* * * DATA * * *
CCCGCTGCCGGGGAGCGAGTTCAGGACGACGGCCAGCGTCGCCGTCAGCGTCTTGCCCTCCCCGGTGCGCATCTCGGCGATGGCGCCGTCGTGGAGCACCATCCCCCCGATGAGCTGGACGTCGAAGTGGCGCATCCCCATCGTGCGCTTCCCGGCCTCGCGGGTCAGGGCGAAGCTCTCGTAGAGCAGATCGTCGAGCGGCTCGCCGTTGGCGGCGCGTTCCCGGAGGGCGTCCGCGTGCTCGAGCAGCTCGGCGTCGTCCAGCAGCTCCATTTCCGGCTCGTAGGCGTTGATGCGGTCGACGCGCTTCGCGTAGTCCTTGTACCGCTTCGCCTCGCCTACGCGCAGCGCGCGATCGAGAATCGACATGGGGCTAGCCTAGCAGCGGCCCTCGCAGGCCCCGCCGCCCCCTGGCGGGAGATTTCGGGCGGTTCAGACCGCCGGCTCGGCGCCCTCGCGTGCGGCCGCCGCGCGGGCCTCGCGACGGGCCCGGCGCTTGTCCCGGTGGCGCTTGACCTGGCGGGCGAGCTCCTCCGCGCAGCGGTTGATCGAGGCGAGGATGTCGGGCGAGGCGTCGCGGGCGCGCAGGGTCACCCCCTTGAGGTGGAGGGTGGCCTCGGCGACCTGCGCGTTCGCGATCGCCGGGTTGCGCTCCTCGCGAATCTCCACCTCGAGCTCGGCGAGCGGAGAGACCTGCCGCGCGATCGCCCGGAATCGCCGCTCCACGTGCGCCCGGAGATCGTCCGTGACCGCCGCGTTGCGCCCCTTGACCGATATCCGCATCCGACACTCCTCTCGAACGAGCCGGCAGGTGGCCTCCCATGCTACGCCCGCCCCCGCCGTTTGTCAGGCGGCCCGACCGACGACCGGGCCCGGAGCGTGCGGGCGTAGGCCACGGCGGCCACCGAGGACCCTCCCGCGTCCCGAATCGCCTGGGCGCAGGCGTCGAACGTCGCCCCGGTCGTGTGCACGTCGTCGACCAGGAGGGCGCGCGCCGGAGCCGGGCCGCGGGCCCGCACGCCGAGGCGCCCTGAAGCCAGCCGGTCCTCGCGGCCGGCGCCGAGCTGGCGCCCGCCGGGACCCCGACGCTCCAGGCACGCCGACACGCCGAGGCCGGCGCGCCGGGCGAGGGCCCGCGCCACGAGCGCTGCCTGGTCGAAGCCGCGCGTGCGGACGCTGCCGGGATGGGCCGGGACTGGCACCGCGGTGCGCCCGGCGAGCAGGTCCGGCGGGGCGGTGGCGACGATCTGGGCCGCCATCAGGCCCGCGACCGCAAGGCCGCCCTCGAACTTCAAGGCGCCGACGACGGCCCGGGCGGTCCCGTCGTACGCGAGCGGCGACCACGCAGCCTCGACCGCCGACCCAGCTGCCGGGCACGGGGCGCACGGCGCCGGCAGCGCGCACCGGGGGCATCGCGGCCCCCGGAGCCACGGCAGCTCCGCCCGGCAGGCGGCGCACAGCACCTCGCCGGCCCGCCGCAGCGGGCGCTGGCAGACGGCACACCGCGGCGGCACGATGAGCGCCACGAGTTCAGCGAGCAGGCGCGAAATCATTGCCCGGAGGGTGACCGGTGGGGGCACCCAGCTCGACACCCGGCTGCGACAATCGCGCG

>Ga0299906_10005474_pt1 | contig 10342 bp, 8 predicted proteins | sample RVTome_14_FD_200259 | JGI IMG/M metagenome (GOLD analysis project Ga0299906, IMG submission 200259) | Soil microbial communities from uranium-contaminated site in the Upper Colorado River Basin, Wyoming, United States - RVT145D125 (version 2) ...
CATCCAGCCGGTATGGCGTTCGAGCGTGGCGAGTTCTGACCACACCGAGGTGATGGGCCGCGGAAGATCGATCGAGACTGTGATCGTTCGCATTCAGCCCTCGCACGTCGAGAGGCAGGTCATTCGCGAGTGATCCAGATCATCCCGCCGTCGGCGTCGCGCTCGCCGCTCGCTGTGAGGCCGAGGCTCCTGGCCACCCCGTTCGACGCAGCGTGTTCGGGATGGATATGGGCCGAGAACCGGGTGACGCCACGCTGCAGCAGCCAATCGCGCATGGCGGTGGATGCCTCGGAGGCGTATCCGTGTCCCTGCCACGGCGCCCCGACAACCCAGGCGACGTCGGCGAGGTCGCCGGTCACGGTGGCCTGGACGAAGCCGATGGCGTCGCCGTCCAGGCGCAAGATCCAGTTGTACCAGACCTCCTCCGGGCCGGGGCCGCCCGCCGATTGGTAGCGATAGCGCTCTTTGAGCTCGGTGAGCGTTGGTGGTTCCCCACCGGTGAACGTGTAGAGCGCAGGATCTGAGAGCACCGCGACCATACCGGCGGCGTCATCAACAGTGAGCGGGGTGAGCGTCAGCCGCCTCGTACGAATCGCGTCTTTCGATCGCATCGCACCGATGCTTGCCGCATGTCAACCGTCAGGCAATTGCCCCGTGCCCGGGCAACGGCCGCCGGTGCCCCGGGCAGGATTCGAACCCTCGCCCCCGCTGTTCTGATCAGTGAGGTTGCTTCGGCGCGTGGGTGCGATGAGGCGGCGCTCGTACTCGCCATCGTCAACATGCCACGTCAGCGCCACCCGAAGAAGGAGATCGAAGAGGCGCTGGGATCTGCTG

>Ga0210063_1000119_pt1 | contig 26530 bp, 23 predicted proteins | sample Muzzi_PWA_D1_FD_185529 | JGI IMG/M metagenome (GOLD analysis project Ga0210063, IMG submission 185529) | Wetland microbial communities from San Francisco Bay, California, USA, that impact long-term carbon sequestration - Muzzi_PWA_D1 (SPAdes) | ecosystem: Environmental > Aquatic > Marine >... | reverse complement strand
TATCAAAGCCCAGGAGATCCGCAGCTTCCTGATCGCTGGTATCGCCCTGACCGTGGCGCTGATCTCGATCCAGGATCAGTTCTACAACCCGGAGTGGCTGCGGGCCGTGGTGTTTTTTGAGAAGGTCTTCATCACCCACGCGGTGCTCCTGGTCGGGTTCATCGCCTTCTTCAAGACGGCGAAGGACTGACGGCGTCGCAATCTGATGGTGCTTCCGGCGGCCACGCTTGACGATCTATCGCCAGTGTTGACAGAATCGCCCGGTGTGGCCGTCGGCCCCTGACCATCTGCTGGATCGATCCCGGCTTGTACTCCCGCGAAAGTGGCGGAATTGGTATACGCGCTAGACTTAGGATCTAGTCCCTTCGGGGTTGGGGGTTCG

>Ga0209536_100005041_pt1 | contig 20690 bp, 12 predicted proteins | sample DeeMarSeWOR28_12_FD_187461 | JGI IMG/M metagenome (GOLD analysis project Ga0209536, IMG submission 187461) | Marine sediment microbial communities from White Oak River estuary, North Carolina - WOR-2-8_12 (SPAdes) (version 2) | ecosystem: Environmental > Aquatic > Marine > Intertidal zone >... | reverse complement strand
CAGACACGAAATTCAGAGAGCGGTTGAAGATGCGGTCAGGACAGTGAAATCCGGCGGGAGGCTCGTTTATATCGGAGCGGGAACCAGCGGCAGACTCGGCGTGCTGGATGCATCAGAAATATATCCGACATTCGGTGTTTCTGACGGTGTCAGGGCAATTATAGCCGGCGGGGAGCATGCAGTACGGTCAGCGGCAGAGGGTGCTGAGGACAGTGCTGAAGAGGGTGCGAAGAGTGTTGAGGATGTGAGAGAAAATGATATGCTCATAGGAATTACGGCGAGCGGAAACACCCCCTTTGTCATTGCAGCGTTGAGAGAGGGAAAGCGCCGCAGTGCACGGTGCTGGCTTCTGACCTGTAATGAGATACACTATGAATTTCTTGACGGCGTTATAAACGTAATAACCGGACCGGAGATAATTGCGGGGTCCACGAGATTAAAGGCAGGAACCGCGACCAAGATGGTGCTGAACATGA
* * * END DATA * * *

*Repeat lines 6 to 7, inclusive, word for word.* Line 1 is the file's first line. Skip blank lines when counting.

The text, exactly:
>Ga0209536_100005041_pt1 | contig 20690 bp, 12 predicted proteins | sample DeeMarSeWOR28_12_FD_187461 | JGI IMG/M metagenome (GOLD analysis project Ga0209536, IMG submission 187461) | Marine sediment microbial communities from White Oak River estuary, North Carolina - WOR-2-8_12 (SPAdes) (version 2) | ecosystem: Environmental > Aquatic > Marine > Intertidal zone >... | reverse complement strand
CAGACACGAAATTCAGAGAGCGGTTGAAGATGCGGTCAGGACAGTGAAATCCGGCGGGAGGCTCGTTTATATCGGAGCGGGAACCAGCGGCAGACTCGGCGTGCTGGATGCATCAGAAATATATCCGACATTCGGTGTTTCTGACGGTGTCAGGGCAATTATAGCCGGCGGGGAGCATGCAGTACGGTCAGCGGCAGAGGGTGCTGAGGACAGTGCTGAAGAGGGTGCGAAGAGTGTTGAGGATGTGAGAGAAAATGATATGCTCATAGGAATTACGGCGAGCGGAAACACCCCCTTTGTCATTGCAGCGTTGAGAGAGGGAAAGCGCCGCAGTGCACGGTGCTGGCTTCTGACCTGTAATGAGATACACTATGAATTTCTTGACGGCGTTATAAACGTAATAACCGGACCGGAGATAATTGCGGGGTCCACGAGATTAAAGGCAGGAACCGCGACCAAGATGGTGCTGAACATGA